More Armed IRS Agent Videos Surface Amid Fears of Tax Enforcement ‘Army’

More Armed IRS Agent Videos Surface Amid Fears of Tax Enforcement ‘Army’
The Internal Revenue Service building in Washington, on Jan. 28, 2019. (Saul Loeb/AFP via Getty Images)
Nicholas Dolinger

A new video shows college-aged students in an IRS recruitment program carrying mock guns and preparing to make arrests of suspected tax criminals, following shortly after President Joe Biden signed into law a bill that would give billions of dollars to the agency in order to conduct more frequent and scrupulous tax audits.

The video was highlighted by Rep. Thomas Massie (R-Ky.), who tweeted a link to the clip while suggesting that the video would dissuade anyone who “thought the IRS needed 87,000 more agents to help you with your tax returns and audit billionaires,” hearkening to the Biden administration’s rhetoric about the additional IRS funding in the Inflation Reduction Act, which President Biden signed into law last month.

The Inflation Reduction Act provides $80 billion of additional funding to the IRS over the span of 10 years, allowing the agency to hire nearly 87,000 new employees—more than doubling the agency’s total staff.

The video shared by Massie features the IRS’s Adrian Project, a recruitment project which has operated since at least 2007. In the video, college students wield toy firearms, wear bulletproof vests, and perform mock arrests, as the prospective recruits are introduced to the duties of IRS special agents.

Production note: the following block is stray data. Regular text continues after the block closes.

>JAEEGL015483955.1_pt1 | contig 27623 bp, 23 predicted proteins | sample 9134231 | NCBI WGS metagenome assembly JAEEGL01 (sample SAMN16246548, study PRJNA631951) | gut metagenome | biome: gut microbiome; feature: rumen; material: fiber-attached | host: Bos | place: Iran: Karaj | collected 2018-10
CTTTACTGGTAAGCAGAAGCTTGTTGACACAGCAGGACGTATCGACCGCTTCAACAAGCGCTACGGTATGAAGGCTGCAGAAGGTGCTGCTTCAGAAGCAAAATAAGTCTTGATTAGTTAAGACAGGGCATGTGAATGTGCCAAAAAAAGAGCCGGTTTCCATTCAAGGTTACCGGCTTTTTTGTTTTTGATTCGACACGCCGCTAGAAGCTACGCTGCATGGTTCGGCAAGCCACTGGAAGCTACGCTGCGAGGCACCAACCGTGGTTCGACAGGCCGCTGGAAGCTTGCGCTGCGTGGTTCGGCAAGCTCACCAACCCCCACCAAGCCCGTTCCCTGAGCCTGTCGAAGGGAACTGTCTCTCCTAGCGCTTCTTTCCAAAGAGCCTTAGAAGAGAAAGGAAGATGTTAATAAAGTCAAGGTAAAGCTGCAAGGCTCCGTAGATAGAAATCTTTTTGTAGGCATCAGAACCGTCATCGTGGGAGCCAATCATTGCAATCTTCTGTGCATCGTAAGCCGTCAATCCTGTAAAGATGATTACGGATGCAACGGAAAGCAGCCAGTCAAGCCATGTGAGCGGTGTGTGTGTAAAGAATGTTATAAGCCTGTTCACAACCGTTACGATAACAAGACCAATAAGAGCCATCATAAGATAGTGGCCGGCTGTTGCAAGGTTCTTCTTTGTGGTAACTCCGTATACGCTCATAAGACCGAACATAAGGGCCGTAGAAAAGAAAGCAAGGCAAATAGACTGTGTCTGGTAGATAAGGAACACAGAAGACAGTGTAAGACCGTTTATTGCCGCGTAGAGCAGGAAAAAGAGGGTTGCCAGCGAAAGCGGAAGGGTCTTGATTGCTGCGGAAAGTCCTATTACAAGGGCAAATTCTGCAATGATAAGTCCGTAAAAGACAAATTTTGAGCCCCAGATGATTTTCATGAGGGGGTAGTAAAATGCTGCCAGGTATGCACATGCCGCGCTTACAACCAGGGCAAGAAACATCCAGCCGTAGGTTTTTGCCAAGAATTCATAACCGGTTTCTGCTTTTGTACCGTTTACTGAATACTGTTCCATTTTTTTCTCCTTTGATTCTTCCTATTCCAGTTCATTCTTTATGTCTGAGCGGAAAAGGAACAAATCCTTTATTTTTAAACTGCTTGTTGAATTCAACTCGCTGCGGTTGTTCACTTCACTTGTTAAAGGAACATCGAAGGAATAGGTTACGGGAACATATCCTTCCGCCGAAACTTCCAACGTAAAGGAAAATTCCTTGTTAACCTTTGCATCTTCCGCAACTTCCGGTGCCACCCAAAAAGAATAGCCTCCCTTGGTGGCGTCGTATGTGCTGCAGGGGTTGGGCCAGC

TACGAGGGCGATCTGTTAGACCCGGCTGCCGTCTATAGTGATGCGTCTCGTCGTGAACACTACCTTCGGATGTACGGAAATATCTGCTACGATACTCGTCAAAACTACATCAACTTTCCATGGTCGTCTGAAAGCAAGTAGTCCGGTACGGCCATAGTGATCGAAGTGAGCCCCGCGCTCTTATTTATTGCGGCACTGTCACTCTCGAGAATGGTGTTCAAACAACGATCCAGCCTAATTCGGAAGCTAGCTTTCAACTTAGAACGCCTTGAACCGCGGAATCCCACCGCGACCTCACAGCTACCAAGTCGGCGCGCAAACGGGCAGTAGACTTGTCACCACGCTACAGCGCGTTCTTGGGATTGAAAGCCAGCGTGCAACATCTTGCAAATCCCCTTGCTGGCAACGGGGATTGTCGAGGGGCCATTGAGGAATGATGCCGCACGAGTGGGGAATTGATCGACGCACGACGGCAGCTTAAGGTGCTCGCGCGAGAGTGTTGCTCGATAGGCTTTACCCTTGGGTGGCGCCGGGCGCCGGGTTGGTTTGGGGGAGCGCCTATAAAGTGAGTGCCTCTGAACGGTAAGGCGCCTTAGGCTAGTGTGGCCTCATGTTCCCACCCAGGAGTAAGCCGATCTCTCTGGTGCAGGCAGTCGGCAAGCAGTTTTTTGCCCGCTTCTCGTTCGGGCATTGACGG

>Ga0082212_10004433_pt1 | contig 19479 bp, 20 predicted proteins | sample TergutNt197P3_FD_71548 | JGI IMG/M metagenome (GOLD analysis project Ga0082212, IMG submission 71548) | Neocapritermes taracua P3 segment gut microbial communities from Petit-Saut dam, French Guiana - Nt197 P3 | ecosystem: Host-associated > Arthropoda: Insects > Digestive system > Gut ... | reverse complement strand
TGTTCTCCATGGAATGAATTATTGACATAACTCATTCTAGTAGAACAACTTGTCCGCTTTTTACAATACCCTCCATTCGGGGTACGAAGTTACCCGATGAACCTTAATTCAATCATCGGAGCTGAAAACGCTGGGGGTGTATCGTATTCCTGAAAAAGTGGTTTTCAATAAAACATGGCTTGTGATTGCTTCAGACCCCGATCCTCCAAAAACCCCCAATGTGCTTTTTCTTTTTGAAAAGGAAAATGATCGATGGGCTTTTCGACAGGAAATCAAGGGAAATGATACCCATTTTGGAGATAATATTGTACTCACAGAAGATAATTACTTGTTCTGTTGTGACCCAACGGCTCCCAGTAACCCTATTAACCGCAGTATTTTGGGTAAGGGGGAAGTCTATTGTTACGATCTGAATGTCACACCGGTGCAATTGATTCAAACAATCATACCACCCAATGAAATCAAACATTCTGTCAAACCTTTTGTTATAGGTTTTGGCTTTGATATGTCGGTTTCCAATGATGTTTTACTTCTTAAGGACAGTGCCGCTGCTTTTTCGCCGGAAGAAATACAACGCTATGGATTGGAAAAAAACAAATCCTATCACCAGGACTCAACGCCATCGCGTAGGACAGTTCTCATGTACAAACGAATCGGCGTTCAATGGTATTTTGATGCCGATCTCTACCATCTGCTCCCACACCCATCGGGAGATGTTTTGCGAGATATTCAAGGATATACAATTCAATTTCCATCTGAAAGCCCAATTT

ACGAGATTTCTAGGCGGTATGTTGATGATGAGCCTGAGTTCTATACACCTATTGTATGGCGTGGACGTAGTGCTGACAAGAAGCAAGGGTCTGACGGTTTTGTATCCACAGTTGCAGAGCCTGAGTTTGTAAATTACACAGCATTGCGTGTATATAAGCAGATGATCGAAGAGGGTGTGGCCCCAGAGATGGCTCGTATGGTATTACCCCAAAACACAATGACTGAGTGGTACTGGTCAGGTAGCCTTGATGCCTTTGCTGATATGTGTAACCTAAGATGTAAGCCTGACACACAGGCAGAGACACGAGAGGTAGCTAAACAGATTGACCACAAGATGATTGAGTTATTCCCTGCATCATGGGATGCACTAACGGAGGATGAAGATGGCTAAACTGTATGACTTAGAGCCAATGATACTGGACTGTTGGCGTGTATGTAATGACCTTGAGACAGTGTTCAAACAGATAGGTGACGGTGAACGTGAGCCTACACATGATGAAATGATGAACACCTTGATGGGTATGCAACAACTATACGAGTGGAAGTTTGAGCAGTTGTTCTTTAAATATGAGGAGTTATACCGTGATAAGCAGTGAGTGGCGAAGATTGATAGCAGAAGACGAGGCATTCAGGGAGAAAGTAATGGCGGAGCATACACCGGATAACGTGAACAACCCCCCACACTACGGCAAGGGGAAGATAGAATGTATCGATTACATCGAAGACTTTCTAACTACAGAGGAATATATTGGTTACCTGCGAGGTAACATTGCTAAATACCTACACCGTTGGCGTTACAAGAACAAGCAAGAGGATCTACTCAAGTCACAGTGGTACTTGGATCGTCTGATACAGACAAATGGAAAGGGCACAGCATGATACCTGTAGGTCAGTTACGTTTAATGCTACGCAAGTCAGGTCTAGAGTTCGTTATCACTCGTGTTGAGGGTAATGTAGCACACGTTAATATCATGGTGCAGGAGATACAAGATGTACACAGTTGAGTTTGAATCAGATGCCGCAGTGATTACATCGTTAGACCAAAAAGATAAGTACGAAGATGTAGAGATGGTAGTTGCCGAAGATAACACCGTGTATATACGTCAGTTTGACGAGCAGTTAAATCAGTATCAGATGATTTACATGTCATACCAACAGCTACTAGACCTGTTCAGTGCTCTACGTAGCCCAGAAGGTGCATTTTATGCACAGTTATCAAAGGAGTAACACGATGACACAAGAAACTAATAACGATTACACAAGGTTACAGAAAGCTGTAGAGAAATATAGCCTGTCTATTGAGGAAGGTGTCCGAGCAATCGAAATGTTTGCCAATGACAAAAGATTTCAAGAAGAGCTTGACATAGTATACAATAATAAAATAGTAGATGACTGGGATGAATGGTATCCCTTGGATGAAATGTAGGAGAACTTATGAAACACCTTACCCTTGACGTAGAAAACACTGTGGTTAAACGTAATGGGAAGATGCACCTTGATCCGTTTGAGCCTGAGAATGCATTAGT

“The students sharpen their forensic accounting skills and are introduced to interviewing suspects, conducting surveillance and document analysis. The day ends when the students solve the crime and arrest the mock offender,” the IRS said about Adrian Project participants.

The IRS Criminal Investigation division has kept weapons and ammunition for decades, which it uses to pursue dangerous and crime-affiliated federal tax criminals. However, with the recent raise of funding for the agency, many observers are becoming concerned that the arming of the IRS could be a tool of political repression.

The agency has been caught red-handed in the past discriminating against conservative political organizations and individuals. In 2013 for example, it emerged that the agency used conservative political keywords to find groups to scrutinize particularly rigorously.

These revelations caused public trust in the IRS to plummet. The same year as the IRS targeting controversy, Gallup conducted a public opinion poll of nine government agencies, of which the IRS ranked the lowest, with 42 percent of respondents claiming that the IRS did a “poor” job compared to only 27 percent claiming “excellent” or “good” performance from the agency.

Naturally, the new funding provided for the IRS and the revelations about the prevalence of weapons in the agency have raised alarm among some observers, especially political conservatives, who fear that a militarized IRS could be exploited to punish political enemies.

“Joe Biden is raising taxes, disarming Americans, so of course they are arming up the IRS like they’re preparing to take Fallujah ... 5 million rounds of ammunition, 4,500 firearms, automatic weapons and $731,000 of taxpayer money spent this year to quite literally weaponize your government against you,” Rep. Matt Gaetz (R-Fla.) said in an interview with Tucker Carlson on Fox News.

Last July, Gaetz introduced the “Disarm the IRS Act” to Congress, a bill that would prohibit the IRS from purchasing weapons and ammunition. The bill has not been passed into law.